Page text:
- W I R E L E S S  R A D I A T I O N -

W I R E L E S S  
R A D I A T I O N 


(from EMR Australia)

Wireless radiation harms the body and health care practitioners need to do something about it, say Australian researchers in a paper published just before Christmas.

The researchers, from the Oceania Radiofrequency Scientific Advisory Association (ORSAA), conducted an analysis of studies that have been conducted on the effects of real-world wireless radiation on the body, from a database of research the organisation compiled over many years.

‘Two-thirds of the relevant epidemiology papers selected from ODEB [the ORSAA database] showed effects associated with increased exposures,’ the authors said.

One of the key effects the authors observed was that wireless radiation causes oxidative stress – the generation of free radicals. ‘Oxidative stress is now recognized as an underlying cause of many chronic diseases, such as cardiovascular disease and diabetes, Alzheimer’s disease and depression,’ they say. Furthermore, ‘Health conditions promoted by electromagnetic-induced oxidative stress include allergies and atopic dermatitis, autoimmune diseases such as diabetes, eye conditions, and fertility effects.’

The authors also found compelling evidence that wireless radiation causes cancer. They refer to the decision by the International Agency for Research on Cancer (IARC) to classify wireless radiation as a Class 2B (‘possible’) carcinogen, to large animal studies confirming a link with cancer and to the recent determination by an Italian court that mobile phone radiation caused a plaintiff’s brain tumour.

The ORSAA team also found evidence that wireless radiation caused changes to enzymes and protein damage, biochemical changes, changes to cell function or morphology, effects on sperm/testicles, neurobehavioural/cognitive effects, changes to gene expression, haematological effects, cell death, changes to brain waves, immune system damage, hormonal changes, thyroid effects, liver effects and changes in brain development and/or neurodegeneration.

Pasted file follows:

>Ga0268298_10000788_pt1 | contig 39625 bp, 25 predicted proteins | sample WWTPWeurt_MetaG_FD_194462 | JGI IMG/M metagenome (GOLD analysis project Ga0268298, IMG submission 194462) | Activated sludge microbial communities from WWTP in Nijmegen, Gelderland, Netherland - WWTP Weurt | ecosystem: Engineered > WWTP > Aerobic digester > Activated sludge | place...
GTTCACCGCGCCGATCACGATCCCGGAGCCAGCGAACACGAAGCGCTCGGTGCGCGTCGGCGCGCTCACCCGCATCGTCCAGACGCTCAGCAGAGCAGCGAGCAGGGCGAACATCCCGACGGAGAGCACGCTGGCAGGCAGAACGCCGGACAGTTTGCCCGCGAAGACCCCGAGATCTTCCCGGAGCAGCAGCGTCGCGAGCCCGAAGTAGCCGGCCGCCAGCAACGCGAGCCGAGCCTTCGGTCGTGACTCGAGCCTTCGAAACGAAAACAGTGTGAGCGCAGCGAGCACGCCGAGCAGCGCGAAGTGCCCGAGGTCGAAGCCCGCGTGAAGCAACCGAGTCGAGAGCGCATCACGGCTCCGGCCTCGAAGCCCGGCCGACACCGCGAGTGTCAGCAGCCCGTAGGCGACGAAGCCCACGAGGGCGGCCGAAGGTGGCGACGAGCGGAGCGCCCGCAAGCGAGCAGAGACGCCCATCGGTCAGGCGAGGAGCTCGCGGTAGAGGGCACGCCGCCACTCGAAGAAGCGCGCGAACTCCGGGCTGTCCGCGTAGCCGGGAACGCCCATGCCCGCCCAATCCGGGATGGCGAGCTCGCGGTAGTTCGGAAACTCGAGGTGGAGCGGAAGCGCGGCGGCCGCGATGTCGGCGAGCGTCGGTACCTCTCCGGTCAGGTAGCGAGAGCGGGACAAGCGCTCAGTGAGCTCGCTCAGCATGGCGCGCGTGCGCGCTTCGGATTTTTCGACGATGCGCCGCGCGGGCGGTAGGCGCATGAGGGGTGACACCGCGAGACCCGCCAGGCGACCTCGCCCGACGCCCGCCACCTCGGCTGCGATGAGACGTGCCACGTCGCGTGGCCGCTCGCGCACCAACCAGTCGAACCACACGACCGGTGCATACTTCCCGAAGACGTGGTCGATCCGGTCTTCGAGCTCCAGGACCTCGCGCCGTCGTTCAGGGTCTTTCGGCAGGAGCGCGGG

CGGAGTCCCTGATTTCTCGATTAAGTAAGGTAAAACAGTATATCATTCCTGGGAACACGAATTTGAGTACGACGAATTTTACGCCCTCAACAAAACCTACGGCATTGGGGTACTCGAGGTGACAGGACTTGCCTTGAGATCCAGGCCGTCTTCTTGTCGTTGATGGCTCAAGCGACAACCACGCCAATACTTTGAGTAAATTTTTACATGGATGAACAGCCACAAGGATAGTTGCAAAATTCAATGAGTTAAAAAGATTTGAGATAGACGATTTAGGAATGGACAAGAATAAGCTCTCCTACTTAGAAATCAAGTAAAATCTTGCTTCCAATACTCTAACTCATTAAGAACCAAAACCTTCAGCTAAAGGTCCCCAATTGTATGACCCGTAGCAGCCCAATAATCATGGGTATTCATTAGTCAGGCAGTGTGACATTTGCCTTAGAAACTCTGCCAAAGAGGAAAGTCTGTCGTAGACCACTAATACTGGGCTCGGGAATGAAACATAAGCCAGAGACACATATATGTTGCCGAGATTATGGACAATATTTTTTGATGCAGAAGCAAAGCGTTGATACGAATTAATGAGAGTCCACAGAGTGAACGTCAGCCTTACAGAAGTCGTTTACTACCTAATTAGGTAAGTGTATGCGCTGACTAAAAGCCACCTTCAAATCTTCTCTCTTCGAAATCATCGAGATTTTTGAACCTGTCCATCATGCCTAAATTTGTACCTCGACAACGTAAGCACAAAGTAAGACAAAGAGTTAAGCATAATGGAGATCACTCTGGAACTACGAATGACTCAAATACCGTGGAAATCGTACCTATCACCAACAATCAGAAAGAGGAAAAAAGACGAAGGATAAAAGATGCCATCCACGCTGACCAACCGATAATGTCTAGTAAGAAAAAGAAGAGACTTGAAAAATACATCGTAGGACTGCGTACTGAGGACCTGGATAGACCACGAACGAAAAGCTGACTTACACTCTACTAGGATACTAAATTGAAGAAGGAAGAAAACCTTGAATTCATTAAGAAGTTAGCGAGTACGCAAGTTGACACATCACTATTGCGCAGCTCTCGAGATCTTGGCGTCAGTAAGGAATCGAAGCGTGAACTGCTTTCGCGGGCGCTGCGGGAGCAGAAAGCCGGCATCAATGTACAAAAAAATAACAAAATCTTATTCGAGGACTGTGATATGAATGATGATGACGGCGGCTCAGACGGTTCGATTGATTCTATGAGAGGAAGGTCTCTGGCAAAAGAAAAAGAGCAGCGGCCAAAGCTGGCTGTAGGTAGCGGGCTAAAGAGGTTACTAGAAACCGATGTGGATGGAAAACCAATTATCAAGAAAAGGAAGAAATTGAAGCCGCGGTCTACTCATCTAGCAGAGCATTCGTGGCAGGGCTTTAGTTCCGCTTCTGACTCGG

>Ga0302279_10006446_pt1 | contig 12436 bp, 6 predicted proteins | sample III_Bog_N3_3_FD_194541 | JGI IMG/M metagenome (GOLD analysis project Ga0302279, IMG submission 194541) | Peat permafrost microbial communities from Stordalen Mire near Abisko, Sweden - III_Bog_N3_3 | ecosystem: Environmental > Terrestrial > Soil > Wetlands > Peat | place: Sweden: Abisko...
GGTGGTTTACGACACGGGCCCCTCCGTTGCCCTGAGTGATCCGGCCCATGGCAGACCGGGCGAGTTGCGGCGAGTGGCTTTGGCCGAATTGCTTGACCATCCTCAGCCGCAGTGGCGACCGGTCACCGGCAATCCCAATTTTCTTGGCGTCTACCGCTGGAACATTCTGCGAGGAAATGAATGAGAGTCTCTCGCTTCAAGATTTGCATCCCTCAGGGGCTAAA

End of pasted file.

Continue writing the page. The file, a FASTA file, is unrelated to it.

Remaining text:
They also pointed out evidence that wireless radiation causes electromagnetic hypersensitivity (EHS) – the experience of unpleasant symptoms as a result of exposure.

‘These symptoms include headaches (not the typical headache), head pressure, chest pressure, dysesthesia (skin irritation) and paraesthesia (tingling, prickling, burning sensations), insomnia, concentration difficulties, tinnitus (ringing in the ears), memory issues, dizziness, heart problems such as arrhythmia/palpitations/tachycardia, anxiety, joint pain, chronic fatigue, muscle pain and dermatological effects such as rashes,’ they say.

The study provides compelling evidence that humans ‘interact with electromagnetic fields even at low power levels.’

The authors say that international Guidelines for radiation protection (ICNIRP* Guidelines) and health practitioners generally do not adequately protect the public from the harmful effects of exposure. This is because there is a need to:
  • Respond appropriately to patient requests to not be exposed in a medical setting, eg switching off or moving sources of exposure;
  • Keep records of patients who seem to be affected by wireless radiation;
  • Be aware that radiation-emitting devices may cause distress to some patients;
  • ​Educate themselves about the research on the health effects of wireless radiation;
  • and provide guidance to patients on how to reduce exposure.
  • and their approach is not consistent with best practices of the International Commission on Radiation Protection.
‘[R]radiofrequency signals comprise an ever-present environmental stressor that may contribute to the significant increases in chronic illnesses and mental health issues observed globally’, the authors say. They suggest that there is enough evidence to justify health professionals taking action to address the problem.

The authors recommend that health care practitioners should:
  • Respond appropriately to patient requests to not be exposed in a medical setting, eg switching off or moving sources of exposure;
  • Keep records of patients who seem to be affected by wireless radiation;
  • ​be aware that radiation-emitting devices may cause distress to some patients;